45 Christopher Street

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45 Christopher Street
45 Christopher St NYC.jpg
On Christopher Park
General information
Type Condominium
Architectural style Art Deco
Location Christopher Park
Town or city 45 Christopher Street, New York, New York 10014
Country United States
Current tenants 113 apartments
Construction started 1929
Completed 1931
Renovated Converted to condominiums in 1987
Technical details
Floor count 18 including two penthouse floors
Design and construction
Architect Boak and Paris
Developer Bing & Bing

45 Christopher Street is a residential building facing south onto Christopher Park in the Greenwich Village Historic District on the west side of lower Manhattan in New York City.

It was built by the developer brothers Bing & Bing with the architectural firm of Boak and Paris.[1] Russell M. Boak and Hyman F. Paris left the architectural firm of Emery Roth to start their own practice in 1927.[2]

The building was granted an occupancy license on July 17, 1931.[3]

Development[edit]

The construction of 45 Christopher Street was part of a simultaneous development of five buildings in the area. Bing & Bing also worked with Boak and Paris on 302 West 12th Street.[4] They chose architect Emery Roth for both 299 West 12th Street [5] and 59 West 12th Street.[6] In addition, they chose to work with architect Robert T. Lyons on 2 Horatio Street.[7]

Rivalry with Central Park West[edit]

Leo Bing announced on April 1, 1929 that his firm had quietly acquired 75 small lots and old buildings largely around Abingdon Square, Sheridan Square and Jackson Square Park. And the lots would be combined to allow for a set of larger-scale, 17-story apartment buildings.[8]

He said his goal was to "recreate the entire district as a modern counterpart of the high-class residential section it once was" saying it would "rival Central Park West and the fashionable east side within a few years." He cited the goal of neighborhood reinvention as the reason for the simultaneous building, saying his hope was that "complete transformation of the section may be achieved as quickly as possible.”[8]

Despite the start of the Great Depression just months after Leo Bing's announcement, by September 1931 Bing & Bing reported that the "five new buildings on Christopher, Horatio and West Twelfth Streets are proving among the most popular of all the Bing & Bing apartment properties. Callers have been numerous…and a high percentage of the space has been leased.”[9]

Notable residents and events[edit]

  • Theodor Adorno, (philosopher and cultural theorist)[10] and Gastona Marie Rossilli, fashion-behavioral consultant[11] were residents.
  • One of the ground floor shops was Lawrence R. Maxwell Books, where Anaïs Nin worked when she was young.[12]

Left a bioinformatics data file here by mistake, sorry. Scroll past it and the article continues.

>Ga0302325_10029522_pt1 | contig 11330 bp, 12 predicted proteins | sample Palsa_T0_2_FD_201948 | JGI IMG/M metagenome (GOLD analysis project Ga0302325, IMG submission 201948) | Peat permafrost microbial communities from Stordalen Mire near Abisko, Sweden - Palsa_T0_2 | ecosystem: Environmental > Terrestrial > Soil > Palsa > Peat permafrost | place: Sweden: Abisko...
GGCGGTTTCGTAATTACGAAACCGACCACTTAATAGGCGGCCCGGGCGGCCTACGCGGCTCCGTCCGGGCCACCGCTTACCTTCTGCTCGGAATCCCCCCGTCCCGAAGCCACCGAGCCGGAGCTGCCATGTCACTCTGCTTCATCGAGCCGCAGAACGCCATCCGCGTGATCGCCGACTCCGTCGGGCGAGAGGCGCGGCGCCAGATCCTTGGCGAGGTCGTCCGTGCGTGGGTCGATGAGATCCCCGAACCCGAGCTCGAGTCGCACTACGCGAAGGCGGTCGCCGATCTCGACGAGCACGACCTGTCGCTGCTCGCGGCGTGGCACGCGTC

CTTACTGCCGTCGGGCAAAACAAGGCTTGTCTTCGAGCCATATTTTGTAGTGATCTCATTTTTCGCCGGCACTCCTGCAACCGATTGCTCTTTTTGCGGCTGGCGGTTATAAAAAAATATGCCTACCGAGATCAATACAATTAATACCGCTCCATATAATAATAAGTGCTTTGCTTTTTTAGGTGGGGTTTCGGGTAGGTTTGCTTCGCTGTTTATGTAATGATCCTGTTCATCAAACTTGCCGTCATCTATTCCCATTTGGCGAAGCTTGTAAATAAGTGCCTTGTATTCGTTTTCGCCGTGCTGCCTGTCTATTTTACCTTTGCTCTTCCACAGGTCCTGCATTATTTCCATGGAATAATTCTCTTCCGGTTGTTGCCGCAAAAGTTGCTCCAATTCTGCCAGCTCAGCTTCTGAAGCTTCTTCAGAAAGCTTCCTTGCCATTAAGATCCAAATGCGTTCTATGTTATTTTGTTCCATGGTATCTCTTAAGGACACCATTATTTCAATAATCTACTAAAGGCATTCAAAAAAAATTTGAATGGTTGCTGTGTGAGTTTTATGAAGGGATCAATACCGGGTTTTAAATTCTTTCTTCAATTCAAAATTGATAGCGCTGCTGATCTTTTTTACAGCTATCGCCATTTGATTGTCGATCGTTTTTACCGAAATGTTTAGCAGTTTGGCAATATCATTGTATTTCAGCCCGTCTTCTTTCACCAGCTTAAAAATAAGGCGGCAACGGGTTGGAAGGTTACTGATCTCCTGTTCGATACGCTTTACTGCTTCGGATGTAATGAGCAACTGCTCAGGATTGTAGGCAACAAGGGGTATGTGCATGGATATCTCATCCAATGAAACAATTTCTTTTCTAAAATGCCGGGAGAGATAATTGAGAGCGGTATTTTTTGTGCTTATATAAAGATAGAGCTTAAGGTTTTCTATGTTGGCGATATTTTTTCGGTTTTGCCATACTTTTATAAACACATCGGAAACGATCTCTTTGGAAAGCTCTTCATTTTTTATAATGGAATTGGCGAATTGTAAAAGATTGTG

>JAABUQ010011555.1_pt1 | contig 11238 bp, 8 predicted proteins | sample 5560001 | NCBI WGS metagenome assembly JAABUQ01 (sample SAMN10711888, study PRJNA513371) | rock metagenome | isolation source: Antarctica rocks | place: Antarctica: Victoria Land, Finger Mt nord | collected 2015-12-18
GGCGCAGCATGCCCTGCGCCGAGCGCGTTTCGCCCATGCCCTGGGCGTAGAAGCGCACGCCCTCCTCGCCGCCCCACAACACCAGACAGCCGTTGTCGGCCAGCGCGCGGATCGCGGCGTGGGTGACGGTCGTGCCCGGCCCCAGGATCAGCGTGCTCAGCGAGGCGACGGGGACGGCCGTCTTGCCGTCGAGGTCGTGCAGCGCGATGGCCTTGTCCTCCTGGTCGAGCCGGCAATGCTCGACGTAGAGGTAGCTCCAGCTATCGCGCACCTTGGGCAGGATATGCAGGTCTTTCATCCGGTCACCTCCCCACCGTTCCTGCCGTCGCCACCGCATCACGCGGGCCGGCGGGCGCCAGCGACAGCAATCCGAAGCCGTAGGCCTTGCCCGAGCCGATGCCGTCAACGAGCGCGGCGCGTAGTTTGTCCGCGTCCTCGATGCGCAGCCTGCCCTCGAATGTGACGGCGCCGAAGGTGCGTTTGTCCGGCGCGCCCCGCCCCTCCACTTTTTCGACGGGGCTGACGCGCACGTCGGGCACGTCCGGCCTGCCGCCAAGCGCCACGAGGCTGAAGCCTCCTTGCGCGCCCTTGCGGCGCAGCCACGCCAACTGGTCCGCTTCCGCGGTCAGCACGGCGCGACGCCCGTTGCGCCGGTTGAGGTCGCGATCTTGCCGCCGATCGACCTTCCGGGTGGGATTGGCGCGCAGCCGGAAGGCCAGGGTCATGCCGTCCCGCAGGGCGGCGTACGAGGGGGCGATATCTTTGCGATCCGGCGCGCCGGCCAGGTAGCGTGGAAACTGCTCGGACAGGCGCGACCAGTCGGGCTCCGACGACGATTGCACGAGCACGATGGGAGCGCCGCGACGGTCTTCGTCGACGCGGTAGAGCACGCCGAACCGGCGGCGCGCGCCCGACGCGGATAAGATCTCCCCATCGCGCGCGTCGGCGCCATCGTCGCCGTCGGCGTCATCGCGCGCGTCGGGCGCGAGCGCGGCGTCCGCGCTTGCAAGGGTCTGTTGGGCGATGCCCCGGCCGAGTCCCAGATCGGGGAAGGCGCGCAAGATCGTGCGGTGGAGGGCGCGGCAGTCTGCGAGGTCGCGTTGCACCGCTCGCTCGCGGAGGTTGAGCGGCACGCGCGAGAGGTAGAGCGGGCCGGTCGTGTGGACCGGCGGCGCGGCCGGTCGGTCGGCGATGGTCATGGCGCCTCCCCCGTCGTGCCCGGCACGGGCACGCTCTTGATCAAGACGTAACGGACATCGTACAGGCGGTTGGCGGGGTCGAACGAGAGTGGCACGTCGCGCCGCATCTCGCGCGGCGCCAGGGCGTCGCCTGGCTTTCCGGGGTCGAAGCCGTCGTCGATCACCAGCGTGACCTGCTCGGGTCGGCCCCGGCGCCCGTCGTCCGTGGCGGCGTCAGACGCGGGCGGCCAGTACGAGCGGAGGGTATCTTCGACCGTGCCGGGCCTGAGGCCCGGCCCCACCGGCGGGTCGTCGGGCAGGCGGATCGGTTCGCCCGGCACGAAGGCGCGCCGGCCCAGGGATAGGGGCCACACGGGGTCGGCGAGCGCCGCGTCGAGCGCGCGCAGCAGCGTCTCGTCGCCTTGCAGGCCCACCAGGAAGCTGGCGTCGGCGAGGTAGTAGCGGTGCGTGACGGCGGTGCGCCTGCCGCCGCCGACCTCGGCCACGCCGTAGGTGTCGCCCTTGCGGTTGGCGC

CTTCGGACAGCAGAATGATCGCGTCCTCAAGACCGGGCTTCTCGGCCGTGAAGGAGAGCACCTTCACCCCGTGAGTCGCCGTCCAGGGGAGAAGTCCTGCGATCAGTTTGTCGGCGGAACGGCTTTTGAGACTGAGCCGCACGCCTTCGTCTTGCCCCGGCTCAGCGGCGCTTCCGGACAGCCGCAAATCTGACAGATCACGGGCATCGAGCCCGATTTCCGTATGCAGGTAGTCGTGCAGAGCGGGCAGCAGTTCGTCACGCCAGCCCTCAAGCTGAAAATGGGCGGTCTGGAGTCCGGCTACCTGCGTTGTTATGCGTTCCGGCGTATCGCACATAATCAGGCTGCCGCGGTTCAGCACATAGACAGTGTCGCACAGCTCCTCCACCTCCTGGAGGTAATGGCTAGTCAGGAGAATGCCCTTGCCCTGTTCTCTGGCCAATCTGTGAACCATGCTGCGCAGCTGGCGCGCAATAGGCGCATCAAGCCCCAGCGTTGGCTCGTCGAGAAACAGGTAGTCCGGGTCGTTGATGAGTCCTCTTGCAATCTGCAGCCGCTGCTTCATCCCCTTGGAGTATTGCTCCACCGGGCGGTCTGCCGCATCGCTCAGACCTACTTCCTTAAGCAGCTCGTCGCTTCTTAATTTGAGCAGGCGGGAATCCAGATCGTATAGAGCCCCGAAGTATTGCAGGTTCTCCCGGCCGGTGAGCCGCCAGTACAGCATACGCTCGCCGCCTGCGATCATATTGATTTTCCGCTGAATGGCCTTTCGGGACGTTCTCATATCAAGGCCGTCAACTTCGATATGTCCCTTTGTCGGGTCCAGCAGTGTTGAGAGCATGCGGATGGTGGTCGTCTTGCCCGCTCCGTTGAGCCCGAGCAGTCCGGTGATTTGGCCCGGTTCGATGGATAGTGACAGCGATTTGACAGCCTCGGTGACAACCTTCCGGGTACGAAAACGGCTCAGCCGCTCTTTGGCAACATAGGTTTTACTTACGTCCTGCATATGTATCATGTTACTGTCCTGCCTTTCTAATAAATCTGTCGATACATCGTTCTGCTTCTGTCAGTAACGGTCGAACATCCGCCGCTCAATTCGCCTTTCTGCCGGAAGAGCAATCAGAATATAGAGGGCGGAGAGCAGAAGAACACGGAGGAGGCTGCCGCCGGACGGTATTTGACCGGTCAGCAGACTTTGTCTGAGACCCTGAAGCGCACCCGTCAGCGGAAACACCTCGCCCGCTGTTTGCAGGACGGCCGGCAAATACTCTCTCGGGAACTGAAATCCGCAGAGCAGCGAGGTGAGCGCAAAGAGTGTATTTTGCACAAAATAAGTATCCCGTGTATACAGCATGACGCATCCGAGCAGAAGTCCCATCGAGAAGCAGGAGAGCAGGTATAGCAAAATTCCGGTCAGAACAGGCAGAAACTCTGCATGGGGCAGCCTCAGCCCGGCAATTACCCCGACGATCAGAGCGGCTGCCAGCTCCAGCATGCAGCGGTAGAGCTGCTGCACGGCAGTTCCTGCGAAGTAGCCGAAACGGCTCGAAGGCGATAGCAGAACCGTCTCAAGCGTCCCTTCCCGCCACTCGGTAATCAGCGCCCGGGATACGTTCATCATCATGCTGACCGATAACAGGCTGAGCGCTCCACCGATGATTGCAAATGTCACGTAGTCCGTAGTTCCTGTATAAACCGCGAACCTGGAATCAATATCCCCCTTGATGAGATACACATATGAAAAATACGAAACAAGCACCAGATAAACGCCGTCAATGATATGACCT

• The building is adjacent to the Stonewall Inn; the windows of a ground floor shop were smashed during the Stonewall riots.[13]
  • In 1934, an explosion in the 17th floor penthouse killed the occupant and injured many people on lower floors; police suspected suicide caused by a recent divorce.[14]

References[edit]

Notes
  1. ^ Columbia University Libraries, New York Real Estate Brochure Collection "45 Christopher St."[1]
  2. ^ [2] New York Times, July 15, 2001.]
  3. ^ New York City Certificate of Occupancy 1931.
  4. ^ Columbia University Libraries, New York Real Estate Brochure Collection "302 W. 12 St."[3]
  5. ^ Columbia University Libraries, New York Real Estate Brochure Collection "299 W. 12 St." "[4]
  6. ^ Columbia University Libraries, New York Real Estate Brochure Collection "59-69 W. 12 St." [5]
  7. ^ Columbia University Libraries, New York Real Estate Brochure Collection "2 Horatio St." [6]
  8. ^ a b "Bing & Bing Plan $40,000,000 Apartment Development on Lower West Side," New York Times, April 2, 1929 [7]
  9. ^ "Tall apartments in Village centre. Presents rental problem."New York Times, Sept. 27, 1931 [8]
  10. ^ Adorno: a biography, Stefan Müller-Doohm and Rodney Livingstone, Polity, 2005, p. 242
  11. ^ "Gastona M. Rossilli, Fashion Consultant". The New York Times. February 7, 1970. p. 29. Retrieved 2010-08-01. 
  12. ^ Recollections of Anaïs Nin, Ohio University Press, 1996, p. 6.
  13. ^ Prial, Frank J. (August 30, 1970). "Protest March by Homosexuals Sparks Disturbance in 'Village'". The New York Times. p. 49. Retrieved 2010-08-01. 
  14. ^ "Penthouse Blast Kills A Woman, Rocks the Village". The New York Times. August 9, 1934. p. 1. Retrieved 2010-08-01. 

External links[edit]


Coordinates: 40°44′02″N 74°00′06.5″W / 40.73389°N 74.001806°W / 40.73389; -74.001806